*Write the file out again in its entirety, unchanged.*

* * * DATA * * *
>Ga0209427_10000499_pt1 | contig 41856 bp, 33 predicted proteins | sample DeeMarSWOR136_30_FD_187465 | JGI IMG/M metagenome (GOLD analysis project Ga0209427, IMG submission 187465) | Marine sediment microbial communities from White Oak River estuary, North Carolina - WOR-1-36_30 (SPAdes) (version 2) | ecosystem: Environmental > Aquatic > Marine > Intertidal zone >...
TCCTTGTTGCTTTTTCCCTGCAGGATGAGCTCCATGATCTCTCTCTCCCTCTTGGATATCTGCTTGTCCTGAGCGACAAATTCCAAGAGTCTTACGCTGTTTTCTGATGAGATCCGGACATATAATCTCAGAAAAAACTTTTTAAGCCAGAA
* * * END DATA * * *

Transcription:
>Ga0209427_10000499_pt1 | contig 41856 bp, 33 predicted proteins | sample DeeMarSWOR136_30_FD_187465 | JGI IMG/M metagenome (GOLD analysis project Ga0209427, IMG submission 187465) | Marine sediment microbial communities from White Oak River estuary, North Carolina - WOR-1-36_30 (SPAdes) (version 2) | ecosystem: Environmental > Aquatic > Marine > Intertidal zone >...
TCCTTGTTGCTTTTTCCCTGCAGGATGAGCTCCATGATCTCTCTCTCCCTCTTGGATATCTGCTTGTCCTGAGCGACAAATTCCAAGAGTCTTACGCTGTTTTCTGATGAGATCCGGACATATAATCTCAGAAAAAACTTTTTAAGCCAGAA